At the crux of the issue are the owners. With the economy taking such a big hit in the United States, nearly two thirds of teams within the league are in the red, and the owners are desperate to stop the hemorrhaging of money.
A recent trend within the league is owners and general managers handing out long-term contracts to players who quite honestly don't deserve them. What ends up happening is most players don't end up playing to their potential, and as a result, contracts stay on the books for years, and teams struggle on the court and have a hard time moving bad contracts elsewhere. Owners are going to push for maximum contracts that are shorter in length, which some speculate around four years instead of six, and less money given in contracts.
The owners will be seeking more ways to protect themselves from bad contracts. The owners will also push for non-guaranteed contracts. Non-guaranteed contracts give the owners the ability to cut ties with players who are not playing up to capabilities at any point in the contract.
The second issue owners are going to push for is a hard salary cap. Currently the NBA has a "soft" salary cap, which means that teams are allowed to go over the salary cap in order to sign their own players. A hard salary cap, which is instituted in the NFL and NHL, means whatever the league sets as the salary cap has to be followed, and no team can be able to go over that number in order to sign their own players. What this will do is completely level the playing field around the league and also eliminate the chance of multiple superstars joining on one team.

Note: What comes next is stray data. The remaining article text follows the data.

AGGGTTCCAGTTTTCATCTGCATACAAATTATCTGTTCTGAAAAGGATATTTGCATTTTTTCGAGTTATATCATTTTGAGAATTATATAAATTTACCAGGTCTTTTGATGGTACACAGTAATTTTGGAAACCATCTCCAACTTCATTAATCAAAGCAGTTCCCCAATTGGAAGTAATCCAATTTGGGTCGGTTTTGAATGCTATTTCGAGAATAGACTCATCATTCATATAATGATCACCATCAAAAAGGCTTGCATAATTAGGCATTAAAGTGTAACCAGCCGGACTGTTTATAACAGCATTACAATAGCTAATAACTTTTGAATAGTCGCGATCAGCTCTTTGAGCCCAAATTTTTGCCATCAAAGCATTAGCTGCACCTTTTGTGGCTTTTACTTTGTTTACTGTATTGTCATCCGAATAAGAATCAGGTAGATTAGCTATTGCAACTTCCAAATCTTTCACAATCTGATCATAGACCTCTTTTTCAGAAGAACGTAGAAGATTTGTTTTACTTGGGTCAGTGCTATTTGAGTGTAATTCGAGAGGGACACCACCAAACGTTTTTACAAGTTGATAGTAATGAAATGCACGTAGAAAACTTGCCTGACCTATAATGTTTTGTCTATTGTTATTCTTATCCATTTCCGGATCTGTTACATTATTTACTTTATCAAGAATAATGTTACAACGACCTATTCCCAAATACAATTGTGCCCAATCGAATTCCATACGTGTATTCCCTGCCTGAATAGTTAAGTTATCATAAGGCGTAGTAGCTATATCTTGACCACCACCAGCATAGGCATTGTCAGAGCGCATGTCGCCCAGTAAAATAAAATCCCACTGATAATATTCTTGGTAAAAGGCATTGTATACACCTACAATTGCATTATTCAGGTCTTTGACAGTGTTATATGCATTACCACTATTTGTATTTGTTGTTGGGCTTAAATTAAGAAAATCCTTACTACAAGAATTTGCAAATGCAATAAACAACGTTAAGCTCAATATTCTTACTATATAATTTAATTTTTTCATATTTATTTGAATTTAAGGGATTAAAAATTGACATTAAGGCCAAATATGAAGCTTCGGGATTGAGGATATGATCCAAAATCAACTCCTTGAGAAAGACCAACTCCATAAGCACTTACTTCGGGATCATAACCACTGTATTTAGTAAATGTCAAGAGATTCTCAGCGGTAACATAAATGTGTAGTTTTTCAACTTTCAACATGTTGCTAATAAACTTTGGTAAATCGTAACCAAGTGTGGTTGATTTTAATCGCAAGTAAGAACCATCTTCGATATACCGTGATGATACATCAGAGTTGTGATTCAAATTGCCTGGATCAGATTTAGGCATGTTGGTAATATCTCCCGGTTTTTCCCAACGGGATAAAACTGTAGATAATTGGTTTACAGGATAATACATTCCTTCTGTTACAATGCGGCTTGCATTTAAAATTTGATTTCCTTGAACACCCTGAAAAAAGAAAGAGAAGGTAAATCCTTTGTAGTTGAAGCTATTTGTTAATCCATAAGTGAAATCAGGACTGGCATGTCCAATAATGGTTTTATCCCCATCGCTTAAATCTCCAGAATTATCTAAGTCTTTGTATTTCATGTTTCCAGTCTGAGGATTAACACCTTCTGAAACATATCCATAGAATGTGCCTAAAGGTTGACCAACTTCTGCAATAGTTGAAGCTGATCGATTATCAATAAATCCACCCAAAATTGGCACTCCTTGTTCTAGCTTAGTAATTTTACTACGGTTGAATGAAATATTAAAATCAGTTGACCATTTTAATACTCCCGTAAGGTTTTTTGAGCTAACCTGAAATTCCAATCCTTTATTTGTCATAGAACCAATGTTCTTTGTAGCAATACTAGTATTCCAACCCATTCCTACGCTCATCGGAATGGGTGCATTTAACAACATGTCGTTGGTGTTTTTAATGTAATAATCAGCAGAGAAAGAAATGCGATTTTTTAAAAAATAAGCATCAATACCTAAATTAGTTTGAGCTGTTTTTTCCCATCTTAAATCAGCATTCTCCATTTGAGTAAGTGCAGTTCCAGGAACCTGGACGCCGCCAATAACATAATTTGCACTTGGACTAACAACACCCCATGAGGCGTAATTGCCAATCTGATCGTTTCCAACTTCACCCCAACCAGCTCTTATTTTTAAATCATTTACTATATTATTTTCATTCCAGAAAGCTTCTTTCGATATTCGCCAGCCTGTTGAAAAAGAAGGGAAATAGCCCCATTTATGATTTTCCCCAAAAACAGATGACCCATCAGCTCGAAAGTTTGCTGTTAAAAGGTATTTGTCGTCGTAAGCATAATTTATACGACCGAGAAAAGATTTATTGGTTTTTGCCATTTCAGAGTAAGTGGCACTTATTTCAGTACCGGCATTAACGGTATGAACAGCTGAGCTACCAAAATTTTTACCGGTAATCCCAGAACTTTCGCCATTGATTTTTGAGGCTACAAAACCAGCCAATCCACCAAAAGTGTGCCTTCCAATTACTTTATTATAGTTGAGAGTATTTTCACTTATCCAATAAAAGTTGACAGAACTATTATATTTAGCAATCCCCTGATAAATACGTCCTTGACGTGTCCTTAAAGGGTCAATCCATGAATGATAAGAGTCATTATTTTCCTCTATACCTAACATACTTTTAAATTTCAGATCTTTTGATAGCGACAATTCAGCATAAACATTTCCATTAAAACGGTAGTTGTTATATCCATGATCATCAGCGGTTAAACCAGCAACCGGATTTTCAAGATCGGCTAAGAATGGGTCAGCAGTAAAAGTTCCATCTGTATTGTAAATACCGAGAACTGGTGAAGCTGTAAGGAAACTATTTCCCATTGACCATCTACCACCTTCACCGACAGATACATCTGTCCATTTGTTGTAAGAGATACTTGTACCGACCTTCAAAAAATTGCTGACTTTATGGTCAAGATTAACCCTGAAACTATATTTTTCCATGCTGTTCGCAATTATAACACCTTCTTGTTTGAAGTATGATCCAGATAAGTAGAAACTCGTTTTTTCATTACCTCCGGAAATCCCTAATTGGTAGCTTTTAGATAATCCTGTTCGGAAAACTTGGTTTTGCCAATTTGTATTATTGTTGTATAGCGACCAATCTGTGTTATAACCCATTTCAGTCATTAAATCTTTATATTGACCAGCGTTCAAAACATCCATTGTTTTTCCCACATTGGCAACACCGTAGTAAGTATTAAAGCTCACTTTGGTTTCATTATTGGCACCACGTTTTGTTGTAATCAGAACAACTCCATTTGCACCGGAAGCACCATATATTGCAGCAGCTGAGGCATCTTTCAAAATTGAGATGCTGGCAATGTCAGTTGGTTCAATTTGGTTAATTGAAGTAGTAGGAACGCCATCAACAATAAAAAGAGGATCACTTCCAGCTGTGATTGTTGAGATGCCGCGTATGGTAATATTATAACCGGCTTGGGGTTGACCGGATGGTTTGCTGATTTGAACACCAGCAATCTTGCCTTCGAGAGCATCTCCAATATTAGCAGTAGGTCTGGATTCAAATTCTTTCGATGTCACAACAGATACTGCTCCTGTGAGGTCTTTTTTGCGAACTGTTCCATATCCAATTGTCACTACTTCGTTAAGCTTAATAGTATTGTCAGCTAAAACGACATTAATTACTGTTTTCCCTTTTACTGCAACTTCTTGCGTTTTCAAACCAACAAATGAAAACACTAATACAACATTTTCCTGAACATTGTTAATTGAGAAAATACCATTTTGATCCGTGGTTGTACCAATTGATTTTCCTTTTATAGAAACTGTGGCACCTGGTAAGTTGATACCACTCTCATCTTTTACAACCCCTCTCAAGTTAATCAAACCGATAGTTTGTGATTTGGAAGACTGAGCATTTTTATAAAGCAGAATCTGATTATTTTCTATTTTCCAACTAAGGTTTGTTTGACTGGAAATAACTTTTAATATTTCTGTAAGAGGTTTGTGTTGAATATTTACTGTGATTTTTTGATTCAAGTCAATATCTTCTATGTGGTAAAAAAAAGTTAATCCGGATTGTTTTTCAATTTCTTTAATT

With the owners' demands so high, it is a guarantee that a work stoppage will take place because players are not going to be willing to give up so many concessions to the owners. As a result, players are preparing for a work stoppage from now. The perfect example is Spurs Forward Richard Jefferson, who opted out of his contract leaving fifteen million dollars on the table, which many around the league thought was insane. Players such as Paul Pierce and Dirk Nowitzki have also done the same in order to have a long-term contract in place when next summer hits. The reason is, players don't want to be stuck next offseason without a contract, because this may be the last offseason in which players will receive the hefty contracts they usually receive.
The threat of a lockout in 2011 is legitimate, and with the owners and players being on opposite sides of the spectrum, it's very likely that the entire season will be lost in 2011.